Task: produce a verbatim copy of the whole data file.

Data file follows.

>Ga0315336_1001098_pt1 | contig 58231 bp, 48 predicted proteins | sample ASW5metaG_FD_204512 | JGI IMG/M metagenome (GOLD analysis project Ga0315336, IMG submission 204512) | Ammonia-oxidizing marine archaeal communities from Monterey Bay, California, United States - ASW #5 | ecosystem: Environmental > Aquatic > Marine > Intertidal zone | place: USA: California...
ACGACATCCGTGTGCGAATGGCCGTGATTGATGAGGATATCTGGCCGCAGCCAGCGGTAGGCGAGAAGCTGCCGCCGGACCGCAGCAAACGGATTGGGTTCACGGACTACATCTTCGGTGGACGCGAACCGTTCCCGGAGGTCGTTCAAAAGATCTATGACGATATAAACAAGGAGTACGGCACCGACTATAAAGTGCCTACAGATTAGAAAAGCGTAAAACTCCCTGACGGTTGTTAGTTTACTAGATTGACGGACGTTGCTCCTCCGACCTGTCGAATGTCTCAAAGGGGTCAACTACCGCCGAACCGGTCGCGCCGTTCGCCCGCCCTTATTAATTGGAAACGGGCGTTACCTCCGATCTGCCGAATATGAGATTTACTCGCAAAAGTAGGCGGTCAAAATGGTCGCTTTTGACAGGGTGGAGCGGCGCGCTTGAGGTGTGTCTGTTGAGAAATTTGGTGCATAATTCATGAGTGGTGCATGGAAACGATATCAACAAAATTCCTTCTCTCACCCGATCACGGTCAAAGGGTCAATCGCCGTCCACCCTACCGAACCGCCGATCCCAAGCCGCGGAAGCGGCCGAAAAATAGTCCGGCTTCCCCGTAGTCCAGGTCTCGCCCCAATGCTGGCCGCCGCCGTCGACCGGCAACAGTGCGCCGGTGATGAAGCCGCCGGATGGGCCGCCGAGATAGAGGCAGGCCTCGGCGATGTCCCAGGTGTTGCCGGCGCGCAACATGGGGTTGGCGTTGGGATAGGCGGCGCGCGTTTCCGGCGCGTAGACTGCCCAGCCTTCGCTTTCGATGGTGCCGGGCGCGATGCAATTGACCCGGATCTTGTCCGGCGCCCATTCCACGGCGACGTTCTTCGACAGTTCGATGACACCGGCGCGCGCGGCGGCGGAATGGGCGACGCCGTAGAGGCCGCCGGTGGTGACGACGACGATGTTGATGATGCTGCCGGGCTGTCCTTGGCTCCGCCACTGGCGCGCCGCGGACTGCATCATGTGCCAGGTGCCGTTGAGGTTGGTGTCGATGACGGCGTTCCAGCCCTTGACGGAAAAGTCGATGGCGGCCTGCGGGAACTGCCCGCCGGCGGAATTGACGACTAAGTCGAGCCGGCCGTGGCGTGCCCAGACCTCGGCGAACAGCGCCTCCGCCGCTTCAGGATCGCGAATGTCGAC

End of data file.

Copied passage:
>Ga0315336_1001098_pt1 | contig 58231 bp, 48 predicted proteins | sample ASW5metaG_FD_204512 | JGI IMG/M metagenome (GOLD analysis project Ga0315336, IMG submission 204512) | Ammonia-oxidizing marine archaeal communities from Monterey Bay, California, United States - ASW #5 | ecosystem: Environmental > Aquatic > Marine > Intertidal zone | place: USA: California...
ACGACATCCGTGTGCGAATGGCCGTGATTGATGAGGATATCTGGCCGCAGCCAGCGGTAGGCGAGAAGCTGCCGCCGGACCGCAGCAAACGGATTGGGTTCACGGACTACATCTTCGGTGGACGCGAACCGTTCCCGGAGGTCGTTCAAAAGATCTATGACGATATAAACAAGGAGTACGGCACCGACTATAAAGTGCCTACAGATTAGAAAAGCGTAAAACTCCCTGACGGTTGTTAGTTTACTAGATTGACGGACGTTGCTCCTCCGACCTGTCGAATGTCTCAAAGGGGTCAACTACCGCCGAACCGGTCGCGCCGTTCGCCCGCCCTTATTAATTGGAAACGGGCGTTACCTCCGATCTGCCGAATATGAGATTTACTCGCAAAAGTAGGCGGTCAAAATGGTCGCTTTTGACAGGGTGGAGCGGCGCGCTTGAGGTGTGTCTGTTGAGAAATTTGGTGCATAATTCATGAGTGGTGCATGGAAACGATATCAACAAAATTCCTTCTCTCACCCGATCACGGTCAAAGGGTCAATCGCCGTCCACCCTACCGAACCGCCGATCCCAAGCCGCGGAAGCGGCCGAAAAATAGTCCGGCTTCCCCGTAGTCCAGGTCTCGCCCCAATGCTGGCCGCCGCCGTCGACCGGCAACAGTGCGCCGGTGATGAAGCCGCCGGATGGGCCGCCGAGATAGAGGCAGGCCTCGGCGATGTCCCAGGTGTTGCCGGCGCGCAACATGGGGTTGGCGTTGGGATAGGCGGCGCGCGTTTCCGGCGCGTAGACTGCCCAGCCTTCGCTTTCGATGGTGCCGGGCGCGATGCAATTGACCCGGATCTTGTCCGGCGCCCATTCCACGGCGACGTTCTTCGACAGTTCGATGACACCGGCGCGCGCGGCGGCGGAATGGGCGACGCCGTAGAGGCCGCCGGTGGTGACGACGACGATGTTGATGATGCTGCCGGGCTGTCCTTGGCTCCGCCACTGGCGCGCCGCGGACTGCATCATGTGCCAGGTGCCGTTGAGGTTGGTGTCGATGACGGCGTTCCAGCCCTTGACGGAAAAGTCGATGGCGGCCTGCGGGAACTGCCCGCCGGCGGAATTGACGACTAAGTCGAGCCGGCCGTGGCGTGCCCAGACCTCGGCGAACAGCGCCTCCGCCGCTTCAGGATCGCGAATGTCGAC